Mr. Pinno violated MLRPC 1.16(d).
MLRPC 8.4(d) states that it is “professional misconduct” for an attorney to “engage in conduct that is prejudicial to the administration of justice․” A failure to appear at a scheduled proceeding may violate this rule, Butler, 426 Md. at 537, as may a failure to communicate adequately with clients about their matters, Kremer, 432 Md. at 337.
Mr. Pinno's inaction impeded the administration of justice with respect to each of the complainants. It frustrated Ms. Small's attempts to file for bankruptcy and led to her wages being garnished. Mr. England had to attend a hearing without necessary preparation or the benefit of legal counsel. Mr. Hankins appeared for his criminal case without his retained counsel. Mr. Snyder lost the opportunity to pursue claims for funds and stock allegedly due him. And the prosecution of Mr. Juliano's claim for employment discrimination was, at the very least, delayed due to Mr. Pinno's inaction.
Mr. Pinno violated MLRPC 8.4(d).
As this Court has often said, the primary purpose of attorney discipline is to protect the public and maintain the integrity of the bar rather than punish the errant attorney. Kremer, 432 Md. at 337; De La Paz, 418 Md. at 557. In assessing an appropriate sanction we consider the facts of a particular case, as well as the existence of aggravating or mitigating factors. Id.
This case demonstrates a pattern of attorney neglect that affected at least five clients and spanned two years. Mr. Pinno agreed to represent all five complainants, took fees from all five, without warning or explanation failed to pursue their matters or to appear on their behalf at scheduled court appearances, and failed to return the unearned fees. Such a pattern is an aggravating factor. See Dominguez, 427 Md. at 326–27; Kremer, 432 Md. at 340. Mr. Pinno's failure to participate in the disciplinary process is also an aggravating factor. Id. No mitigating factors have been offered by Mr. Pinno and none are evident in this record.
The Commission recommends that Mr. Pinno be disbarred. We agree. This Court has previously determined that disbarment is appropriate when an attorney repeatedly neglects client matters. See, e.g., De La Paz, 418 at 557; Tinsky, 377 Md. at 655; Attorney Grievance Comm'n v. Wallace, 368 Md. 277, 290, 293, 793 A.2d 535, 543, 545 (2002); Attorney Grievance Comm'n v. Manning, 318 Md. 697, 705, 569 A.2d 1250 (1990); Maryland State Bar Ass'n v. Phoebus, 276 Md. 353, 365–66, 347 A.2d 556 (1975); see also Attorney Grievance v. Kwarteng, 411 Md. 652, 660, 984 A.2d 863 (2009) (disbarment was the proper sanction where an attorney undertook representation in two cases, but abandoned the matters without informing the client). We see no reason to deviate from that result in this case. Disbarment is the appropriate sanction.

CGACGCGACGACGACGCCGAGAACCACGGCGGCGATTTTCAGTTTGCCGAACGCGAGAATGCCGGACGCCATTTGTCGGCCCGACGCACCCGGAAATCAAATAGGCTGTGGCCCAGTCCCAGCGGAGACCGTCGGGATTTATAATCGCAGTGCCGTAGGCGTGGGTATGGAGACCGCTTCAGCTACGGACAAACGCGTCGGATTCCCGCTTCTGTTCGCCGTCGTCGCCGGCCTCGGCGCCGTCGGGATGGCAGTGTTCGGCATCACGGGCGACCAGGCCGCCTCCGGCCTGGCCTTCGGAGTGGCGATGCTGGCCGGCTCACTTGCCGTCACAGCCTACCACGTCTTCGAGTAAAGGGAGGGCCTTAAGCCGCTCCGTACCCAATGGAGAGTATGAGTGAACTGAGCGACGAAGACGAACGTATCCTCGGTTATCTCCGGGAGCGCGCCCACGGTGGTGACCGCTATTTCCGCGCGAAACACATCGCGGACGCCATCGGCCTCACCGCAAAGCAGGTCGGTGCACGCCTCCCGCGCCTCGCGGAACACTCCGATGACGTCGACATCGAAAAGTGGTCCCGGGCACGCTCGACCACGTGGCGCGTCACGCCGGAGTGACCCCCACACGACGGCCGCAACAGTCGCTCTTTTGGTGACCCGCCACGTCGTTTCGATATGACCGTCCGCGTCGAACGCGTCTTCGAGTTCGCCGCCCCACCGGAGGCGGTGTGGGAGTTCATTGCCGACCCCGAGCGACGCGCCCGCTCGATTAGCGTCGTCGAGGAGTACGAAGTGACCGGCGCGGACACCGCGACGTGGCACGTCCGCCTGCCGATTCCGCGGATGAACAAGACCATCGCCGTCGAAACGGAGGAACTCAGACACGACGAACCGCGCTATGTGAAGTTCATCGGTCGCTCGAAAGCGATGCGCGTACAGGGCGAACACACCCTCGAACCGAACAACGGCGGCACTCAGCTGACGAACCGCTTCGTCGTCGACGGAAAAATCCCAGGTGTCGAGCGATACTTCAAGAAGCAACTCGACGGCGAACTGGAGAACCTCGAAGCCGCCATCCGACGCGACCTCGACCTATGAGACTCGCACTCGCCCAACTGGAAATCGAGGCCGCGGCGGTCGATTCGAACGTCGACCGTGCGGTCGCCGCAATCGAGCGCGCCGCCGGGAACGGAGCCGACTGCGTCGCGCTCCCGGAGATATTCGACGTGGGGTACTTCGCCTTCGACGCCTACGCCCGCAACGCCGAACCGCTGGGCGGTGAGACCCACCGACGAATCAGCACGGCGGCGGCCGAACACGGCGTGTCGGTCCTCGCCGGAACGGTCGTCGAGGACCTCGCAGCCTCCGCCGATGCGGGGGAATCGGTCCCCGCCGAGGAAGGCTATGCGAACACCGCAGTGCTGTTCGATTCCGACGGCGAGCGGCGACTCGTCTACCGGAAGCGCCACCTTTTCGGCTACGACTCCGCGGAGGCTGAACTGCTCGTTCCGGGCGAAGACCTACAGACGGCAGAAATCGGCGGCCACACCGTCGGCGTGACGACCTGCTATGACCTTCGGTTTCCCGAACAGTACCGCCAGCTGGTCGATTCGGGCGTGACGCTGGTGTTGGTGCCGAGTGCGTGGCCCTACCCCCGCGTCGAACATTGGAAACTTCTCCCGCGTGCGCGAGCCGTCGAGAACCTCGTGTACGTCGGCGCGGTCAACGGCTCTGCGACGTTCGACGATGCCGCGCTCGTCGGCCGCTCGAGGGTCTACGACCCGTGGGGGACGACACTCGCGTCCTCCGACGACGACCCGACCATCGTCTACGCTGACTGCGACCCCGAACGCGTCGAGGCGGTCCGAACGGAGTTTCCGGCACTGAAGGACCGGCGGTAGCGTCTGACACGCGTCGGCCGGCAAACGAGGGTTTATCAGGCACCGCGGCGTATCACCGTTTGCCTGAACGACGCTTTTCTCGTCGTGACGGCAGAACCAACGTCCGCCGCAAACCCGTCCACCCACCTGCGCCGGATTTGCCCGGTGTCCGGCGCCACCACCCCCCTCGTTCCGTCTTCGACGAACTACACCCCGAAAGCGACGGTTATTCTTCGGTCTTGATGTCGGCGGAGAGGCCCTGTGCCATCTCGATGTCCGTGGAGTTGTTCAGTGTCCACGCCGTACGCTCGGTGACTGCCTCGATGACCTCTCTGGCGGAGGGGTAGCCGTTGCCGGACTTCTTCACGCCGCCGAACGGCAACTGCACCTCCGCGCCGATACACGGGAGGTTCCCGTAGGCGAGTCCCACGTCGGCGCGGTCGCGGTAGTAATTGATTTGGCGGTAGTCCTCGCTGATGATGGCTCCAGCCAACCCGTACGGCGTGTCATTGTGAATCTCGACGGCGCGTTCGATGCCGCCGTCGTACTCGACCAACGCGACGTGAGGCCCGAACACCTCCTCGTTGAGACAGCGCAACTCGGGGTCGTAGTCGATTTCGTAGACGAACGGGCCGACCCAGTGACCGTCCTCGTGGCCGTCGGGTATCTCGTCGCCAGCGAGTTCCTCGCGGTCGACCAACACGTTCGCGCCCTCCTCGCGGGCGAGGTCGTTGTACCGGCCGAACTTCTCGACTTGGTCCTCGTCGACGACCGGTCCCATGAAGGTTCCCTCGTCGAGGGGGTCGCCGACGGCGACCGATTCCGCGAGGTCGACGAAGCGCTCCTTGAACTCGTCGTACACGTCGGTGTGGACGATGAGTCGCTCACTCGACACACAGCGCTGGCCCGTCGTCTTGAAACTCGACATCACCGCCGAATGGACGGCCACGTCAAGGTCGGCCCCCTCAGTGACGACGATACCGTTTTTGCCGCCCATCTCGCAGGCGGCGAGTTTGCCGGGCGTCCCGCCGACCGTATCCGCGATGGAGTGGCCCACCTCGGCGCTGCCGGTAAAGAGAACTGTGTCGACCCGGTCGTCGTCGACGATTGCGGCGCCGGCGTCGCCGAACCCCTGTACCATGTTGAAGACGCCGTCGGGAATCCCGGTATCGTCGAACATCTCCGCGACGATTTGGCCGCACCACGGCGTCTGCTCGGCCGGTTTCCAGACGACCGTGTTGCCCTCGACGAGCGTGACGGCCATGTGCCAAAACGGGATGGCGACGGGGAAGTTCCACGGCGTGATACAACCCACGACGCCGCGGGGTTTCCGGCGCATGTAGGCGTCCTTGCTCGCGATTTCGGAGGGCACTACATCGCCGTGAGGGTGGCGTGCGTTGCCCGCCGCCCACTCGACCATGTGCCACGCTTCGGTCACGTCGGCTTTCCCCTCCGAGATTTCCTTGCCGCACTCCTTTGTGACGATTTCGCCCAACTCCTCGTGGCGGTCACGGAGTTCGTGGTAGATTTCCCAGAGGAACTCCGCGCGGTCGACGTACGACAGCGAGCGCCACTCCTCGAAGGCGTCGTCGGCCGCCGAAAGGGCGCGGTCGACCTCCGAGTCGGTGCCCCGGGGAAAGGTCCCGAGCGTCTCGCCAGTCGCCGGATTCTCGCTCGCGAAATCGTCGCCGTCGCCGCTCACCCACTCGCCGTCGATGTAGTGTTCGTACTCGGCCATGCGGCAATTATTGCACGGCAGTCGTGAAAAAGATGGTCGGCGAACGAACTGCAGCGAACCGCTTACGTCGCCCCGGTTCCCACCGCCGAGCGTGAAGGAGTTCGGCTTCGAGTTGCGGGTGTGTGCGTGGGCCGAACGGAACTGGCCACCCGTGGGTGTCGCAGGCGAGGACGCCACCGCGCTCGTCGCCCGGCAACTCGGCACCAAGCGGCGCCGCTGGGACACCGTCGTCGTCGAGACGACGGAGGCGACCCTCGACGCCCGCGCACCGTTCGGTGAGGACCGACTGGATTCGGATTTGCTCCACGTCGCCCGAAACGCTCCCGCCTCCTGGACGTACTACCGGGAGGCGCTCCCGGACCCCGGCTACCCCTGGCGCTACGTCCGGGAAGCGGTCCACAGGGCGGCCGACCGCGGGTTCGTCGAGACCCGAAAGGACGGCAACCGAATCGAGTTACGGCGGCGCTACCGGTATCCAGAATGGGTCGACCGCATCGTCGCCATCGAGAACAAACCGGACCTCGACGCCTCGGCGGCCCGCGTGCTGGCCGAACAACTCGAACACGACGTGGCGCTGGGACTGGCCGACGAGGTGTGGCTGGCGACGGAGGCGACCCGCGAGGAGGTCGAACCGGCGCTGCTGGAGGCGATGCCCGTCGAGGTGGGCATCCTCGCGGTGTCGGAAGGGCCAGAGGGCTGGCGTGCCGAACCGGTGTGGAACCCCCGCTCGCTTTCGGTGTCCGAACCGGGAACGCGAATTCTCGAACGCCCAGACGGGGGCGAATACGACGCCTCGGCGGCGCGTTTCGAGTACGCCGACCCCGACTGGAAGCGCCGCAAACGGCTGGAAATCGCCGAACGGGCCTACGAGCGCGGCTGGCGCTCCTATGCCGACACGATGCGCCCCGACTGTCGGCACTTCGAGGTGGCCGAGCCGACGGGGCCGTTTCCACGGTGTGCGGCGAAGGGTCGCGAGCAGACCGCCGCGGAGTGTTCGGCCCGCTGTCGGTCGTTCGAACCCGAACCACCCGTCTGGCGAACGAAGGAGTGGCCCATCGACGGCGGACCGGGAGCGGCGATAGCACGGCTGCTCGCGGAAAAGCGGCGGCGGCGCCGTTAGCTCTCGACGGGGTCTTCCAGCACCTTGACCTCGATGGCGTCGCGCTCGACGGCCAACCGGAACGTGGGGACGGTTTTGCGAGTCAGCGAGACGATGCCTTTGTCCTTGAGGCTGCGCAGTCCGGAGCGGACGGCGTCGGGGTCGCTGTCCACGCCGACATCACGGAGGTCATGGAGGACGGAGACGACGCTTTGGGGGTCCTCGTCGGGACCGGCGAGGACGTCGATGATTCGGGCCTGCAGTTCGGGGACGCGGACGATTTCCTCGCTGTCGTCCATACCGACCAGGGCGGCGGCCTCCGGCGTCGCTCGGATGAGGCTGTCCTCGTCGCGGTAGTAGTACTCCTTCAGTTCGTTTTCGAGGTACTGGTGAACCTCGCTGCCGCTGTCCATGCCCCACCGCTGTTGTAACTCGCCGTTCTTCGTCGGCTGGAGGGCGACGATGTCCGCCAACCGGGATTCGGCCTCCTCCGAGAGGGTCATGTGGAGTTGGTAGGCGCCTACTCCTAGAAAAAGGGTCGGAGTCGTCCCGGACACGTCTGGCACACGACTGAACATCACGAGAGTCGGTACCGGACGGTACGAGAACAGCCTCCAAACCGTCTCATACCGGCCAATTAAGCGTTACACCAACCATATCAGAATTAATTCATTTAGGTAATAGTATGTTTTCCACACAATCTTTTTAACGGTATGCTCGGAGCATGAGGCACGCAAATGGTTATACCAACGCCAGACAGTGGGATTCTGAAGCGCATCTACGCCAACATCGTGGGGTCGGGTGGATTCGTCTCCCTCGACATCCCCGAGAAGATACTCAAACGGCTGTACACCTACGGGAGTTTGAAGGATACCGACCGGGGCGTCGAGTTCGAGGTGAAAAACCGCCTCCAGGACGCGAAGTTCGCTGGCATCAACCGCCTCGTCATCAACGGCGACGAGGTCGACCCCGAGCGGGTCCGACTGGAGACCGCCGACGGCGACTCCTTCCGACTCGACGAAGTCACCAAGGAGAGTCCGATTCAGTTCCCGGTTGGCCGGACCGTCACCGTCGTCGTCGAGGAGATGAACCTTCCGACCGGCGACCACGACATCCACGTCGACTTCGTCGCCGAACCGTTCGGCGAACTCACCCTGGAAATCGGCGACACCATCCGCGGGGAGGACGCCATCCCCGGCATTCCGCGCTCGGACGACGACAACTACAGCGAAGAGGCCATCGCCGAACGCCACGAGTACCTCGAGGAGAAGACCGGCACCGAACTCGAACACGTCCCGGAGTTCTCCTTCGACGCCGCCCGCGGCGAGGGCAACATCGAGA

It is so Ordered. Respondent shall pay all costs as taxed by the Clerk of this Court, pursuant to Maryland Rule 16–761, for which sum Judgment is entered in favor of the Attorney Grievance Commission against Lawrence Paul Pinno, Jr.
1. The hearing judge noted that the hearing took place within the period in which Mr. Pinno could have moved to vacate the orders of default. The hearing judge decided to proceed, but noted that the hearing would be subject to Mr. Pinno's filing of a motion to vacate. In any event, Mr. Pinno never moved to vacate the default order.
2. The client had died prior to the hearing and his widow could not be located.
3. The record in these disciplinary cases does not indicate the date or basis for his decertification. We take judicial notice of the records of this Court concerning the standing of members of the Maryland Bar.
4. See Maryland Rule 16–759(b)(2). Neither party filed exceptions to the findings of fact. Two apparent typographical errors involving an amount of money and a date have been corrected to conform to the underlying affidavits on which the findings are based.
5. In that letter, which was attached to Ms. Small's affidavit, Mr. Pinno stated that the dismissal of Ms. Small's case “occurred because I erroneously believed that our 341 Meeting had been rescheduled,” and that “[t]hat was obviously my fault.”
6. The hearing judge noted that the Commission had not alleged a violation of MLRPC 8.4(d) with respect to the Small complaint, but determined that Ms. Small's affidavit supported a finding that Mr. Pinno had violated that rule in his representation of her. Because the Commission did not charge that violation in the petition, we do not take the possible violation of that particular rule with respect to Ms. Small into account in determining the appropriate sanction. See Attorney Grievance Comm'n v. Sapero, 400 Md. 461, 486–87, 929 A.2d 483 (2007).
7. Comment 3 to MLRPC 1.3 provides that “Perhaps no professional shortcoming is more widely resented than procrastination. A client's interests often can be adversely affected by the passage of time or the change of conditions; in extreme instances, as when a lawyer overlooks a statute of limitations, the client's legal position may be destroyed.”